chasewoodland said:   trekwars2000 said:   How much do you owe on your car and what is it worth? Seems kinds silly to have a car loan when you are a house in debt (120K) and only taking home like $3500 per month. I'd address this issue before I decide what to do with the student loan.


Kelly Blue Book has the value of my car at about $3,000 higher than the purchase of the car (though, doubtful a dealer would pay the exact KBB value). And I wanted to buy the car so that in a couple years it will be paid off and I wont need to have montly lease paymetns -- was that a bad idea?


I just think a $3K car now would be better with 120K in debt. If you had a $3k car now you wouldn't have any payments now or in the future... What kind of car is it?

Glitch99 said:   Your income is still too uncertain to "invest" alot into paying down your loans aggressively. An important factor for any new small business is cashflow, and you need enough cash on hand to cover any shortages month to month (or even week to week). Once you've paid extra towards your loan, you can never "redraw" that payment and get the money back should you need to. And the business's cashflow doesnt just have to be self-sufficient, it has to cover all your personal expenses as well.

On the bright side though, I'd assume that a bulk of your customers visit you regularly every six months? So after you get through this year, and start seeing the repeat visitors, you can start calculating a more reasonable ballpark of what your ongoing income is going to be. At that point, determine how much of your income you can afford to allocate towards extra loan payments. But as of now you are working purely off of speculation, so its hard to commit to anything.


I'd agree with Glitch99 here. The first year of a new business is tough, and you need to conserve cash. If your receivables dry up in 6 months, you'll be happy you did. Also, are you including late payments, collections, and bad debt when you are calculating income? The positive, as Glitch99 said, is that if your patients have a good experience, they'll be back every 6 months. Think of it as a semi-annuity.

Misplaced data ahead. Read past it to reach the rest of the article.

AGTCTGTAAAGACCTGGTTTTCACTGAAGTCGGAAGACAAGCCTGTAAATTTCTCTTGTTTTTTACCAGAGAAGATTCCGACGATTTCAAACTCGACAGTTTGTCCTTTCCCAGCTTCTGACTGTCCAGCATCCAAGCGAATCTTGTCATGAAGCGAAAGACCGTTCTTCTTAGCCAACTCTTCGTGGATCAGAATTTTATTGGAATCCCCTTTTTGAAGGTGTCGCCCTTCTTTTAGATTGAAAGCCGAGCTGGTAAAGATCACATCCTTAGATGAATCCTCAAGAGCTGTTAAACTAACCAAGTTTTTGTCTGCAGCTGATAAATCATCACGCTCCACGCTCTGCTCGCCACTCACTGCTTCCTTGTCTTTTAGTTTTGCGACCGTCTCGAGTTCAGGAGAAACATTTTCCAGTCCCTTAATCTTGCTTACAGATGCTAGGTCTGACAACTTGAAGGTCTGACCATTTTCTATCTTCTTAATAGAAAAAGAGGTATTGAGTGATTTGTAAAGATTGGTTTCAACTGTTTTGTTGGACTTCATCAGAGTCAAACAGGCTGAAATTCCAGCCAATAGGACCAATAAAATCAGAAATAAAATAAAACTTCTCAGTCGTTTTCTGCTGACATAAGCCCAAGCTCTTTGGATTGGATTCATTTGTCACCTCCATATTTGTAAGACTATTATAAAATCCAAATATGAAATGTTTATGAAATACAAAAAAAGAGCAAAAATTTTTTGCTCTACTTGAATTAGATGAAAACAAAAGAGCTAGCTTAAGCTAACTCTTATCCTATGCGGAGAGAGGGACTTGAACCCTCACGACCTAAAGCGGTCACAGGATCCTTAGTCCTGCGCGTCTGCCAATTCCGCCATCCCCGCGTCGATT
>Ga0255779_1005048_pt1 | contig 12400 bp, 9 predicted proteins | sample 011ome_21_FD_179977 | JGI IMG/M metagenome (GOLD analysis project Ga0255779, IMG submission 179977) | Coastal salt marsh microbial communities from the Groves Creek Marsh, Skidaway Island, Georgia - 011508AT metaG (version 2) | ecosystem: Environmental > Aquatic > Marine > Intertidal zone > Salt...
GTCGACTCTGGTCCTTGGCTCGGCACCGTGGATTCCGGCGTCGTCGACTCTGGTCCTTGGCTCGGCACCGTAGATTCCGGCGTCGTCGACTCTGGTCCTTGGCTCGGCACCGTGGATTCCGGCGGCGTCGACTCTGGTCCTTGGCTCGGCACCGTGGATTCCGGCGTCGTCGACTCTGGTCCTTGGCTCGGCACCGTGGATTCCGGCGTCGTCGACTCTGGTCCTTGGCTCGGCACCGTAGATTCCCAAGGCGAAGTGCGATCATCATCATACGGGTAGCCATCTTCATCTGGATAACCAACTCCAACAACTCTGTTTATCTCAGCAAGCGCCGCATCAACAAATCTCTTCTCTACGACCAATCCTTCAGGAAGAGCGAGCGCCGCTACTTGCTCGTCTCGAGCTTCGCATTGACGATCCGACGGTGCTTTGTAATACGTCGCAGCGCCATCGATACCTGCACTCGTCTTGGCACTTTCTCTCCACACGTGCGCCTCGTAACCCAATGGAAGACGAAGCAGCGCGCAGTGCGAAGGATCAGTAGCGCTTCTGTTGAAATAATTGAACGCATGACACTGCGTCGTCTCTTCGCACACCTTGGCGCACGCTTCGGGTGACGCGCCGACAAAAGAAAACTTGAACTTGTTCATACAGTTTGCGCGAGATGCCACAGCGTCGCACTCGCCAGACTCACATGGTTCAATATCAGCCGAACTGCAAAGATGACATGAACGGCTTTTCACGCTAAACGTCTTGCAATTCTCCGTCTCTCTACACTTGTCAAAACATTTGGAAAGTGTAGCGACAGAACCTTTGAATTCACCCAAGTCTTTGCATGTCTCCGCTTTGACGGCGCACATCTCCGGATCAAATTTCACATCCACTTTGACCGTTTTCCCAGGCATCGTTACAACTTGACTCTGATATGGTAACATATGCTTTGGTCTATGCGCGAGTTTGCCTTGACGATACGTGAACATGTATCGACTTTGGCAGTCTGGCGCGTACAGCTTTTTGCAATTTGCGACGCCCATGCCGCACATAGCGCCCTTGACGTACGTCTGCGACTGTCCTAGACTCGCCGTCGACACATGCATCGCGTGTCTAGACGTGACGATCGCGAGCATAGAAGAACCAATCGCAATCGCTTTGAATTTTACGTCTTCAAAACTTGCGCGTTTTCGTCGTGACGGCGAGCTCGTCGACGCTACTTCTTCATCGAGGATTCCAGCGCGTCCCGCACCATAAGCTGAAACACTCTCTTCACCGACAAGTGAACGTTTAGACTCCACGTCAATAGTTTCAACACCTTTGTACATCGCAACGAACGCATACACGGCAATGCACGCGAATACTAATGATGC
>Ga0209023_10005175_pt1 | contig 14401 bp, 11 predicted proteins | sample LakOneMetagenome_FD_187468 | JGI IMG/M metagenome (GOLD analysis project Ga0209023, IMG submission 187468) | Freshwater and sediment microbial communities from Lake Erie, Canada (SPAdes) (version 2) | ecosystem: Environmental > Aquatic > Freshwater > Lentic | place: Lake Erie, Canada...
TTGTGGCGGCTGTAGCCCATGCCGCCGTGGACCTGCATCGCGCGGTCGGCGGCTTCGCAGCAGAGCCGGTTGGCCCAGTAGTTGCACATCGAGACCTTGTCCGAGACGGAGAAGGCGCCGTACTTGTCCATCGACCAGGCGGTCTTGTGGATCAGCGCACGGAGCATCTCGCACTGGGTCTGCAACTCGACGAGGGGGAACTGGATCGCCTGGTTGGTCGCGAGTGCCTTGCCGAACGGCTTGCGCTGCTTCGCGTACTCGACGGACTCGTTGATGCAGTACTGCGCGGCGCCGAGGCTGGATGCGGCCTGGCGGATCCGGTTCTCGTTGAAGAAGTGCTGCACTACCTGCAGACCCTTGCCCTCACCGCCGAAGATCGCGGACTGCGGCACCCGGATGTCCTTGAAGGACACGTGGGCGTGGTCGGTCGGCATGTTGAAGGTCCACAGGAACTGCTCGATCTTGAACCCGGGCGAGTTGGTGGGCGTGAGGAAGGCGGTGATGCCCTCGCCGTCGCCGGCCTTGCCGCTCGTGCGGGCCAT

As I mentioned in another thread, a dentist friend of mine, who is near retirement, calculated that he needed one big procedure a week to make his target income. It's likely you'll need more because your business is new, you have massive loans, and you just incurred a lot of capital costs. Just don't salivate at PPO patients and bill their insurance for fake procedures like a young dentist did to me.

Good luck and congrats on starting your new practice!

trekwars2000 said:   chasewoodland said:   trekwars2000 said:   How much do you owe on your car and what is it worth? Seems kinds silly to have a car loan when you are a house in debt (120K) and only taking home like $3500 per month. I'd address this issue before I decide what to do with the student loan.


Kelly Blue Book has the value of my car at about $3,000 higher than the purchase of the car (though, doubtful a dealer would pay the exact KBB value). And I wanted to buy the car so that in a couple years it will be paid off and I wont need to have montly lease paymetns -- was that a bad idea?


I just think a $3K car now would be better with 120K in debt. If you had a $3k car now you wouldn't have any payments now or in the future... What kind of car is it?